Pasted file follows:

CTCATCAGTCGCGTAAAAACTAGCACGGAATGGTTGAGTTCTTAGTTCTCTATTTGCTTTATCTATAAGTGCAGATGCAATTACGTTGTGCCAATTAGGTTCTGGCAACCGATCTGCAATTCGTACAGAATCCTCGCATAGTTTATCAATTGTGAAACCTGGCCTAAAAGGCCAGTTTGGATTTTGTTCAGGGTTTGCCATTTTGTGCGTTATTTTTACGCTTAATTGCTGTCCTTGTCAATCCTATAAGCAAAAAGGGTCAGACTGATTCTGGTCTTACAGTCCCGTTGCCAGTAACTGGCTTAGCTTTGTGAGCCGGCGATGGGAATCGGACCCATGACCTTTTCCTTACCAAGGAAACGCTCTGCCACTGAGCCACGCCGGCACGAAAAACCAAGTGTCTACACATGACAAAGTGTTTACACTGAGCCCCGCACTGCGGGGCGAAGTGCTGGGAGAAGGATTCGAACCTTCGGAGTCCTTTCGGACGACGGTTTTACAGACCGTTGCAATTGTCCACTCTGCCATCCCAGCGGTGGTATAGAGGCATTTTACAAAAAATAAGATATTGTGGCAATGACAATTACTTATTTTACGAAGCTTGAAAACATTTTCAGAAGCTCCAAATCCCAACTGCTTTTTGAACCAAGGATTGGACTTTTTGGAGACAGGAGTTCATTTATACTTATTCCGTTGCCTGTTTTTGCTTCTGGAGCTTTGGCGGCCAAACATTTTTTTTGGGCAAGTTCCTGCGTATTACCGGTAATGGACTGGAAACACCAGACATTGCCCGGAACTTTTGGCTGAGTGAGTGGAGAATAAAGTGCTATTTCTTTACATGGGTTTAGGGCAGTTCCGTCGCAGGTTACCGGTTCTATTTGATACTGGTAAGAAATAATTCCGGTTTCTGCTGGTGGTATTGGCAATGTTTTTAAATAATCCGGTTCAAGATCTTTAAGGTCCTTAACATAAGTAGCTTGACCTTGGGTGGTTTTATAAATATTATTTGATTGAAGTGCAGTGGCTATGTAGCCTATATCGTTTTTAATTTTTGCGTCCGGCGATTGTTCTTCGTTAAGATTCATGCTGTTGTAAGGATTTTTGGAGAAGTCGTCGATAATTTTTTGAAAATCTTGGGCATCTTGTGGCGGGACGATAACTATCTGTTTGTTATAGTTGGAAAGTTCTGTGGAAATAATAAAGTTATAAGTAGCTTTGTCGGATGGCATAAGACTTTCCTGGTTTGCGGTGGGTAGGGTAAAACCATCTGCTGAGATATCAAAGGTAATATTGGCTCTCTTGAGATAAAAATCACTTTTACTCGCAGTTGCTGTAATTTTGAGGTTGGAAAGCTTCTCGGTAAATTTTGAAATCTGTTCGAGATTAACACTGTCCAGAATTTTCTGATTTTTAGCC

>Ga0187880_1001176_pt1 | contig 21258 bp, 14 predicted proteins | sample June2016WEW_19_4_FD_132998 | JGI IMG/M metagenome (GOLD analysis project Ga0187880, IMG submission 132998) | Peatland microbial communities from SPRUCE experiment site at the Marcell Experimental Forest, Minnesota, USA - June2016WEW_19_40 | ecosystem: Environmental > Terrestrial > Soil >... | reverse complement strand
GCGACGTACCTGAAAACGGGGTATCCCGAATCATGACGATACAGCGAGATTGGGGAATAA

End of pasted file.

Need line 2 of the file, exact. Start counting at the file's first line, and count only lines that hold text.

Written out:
>Ga0187880_1001176_pt1 | contig 21258 bp, 14 predicted proteins | sample June2016WEW_19_4_FD_132998 | JGI IMG/M metagenome (GOLD analysis project Ga0187880, IMG submission 132998) | Peatland microbial communities from SPRUCE experiment site at the Marcell Experimental Forest, Minnesota, USA - June2016WEW_19_40 | ecosystem: Environmental > Terrestrial > Soil >... | reverse complement strand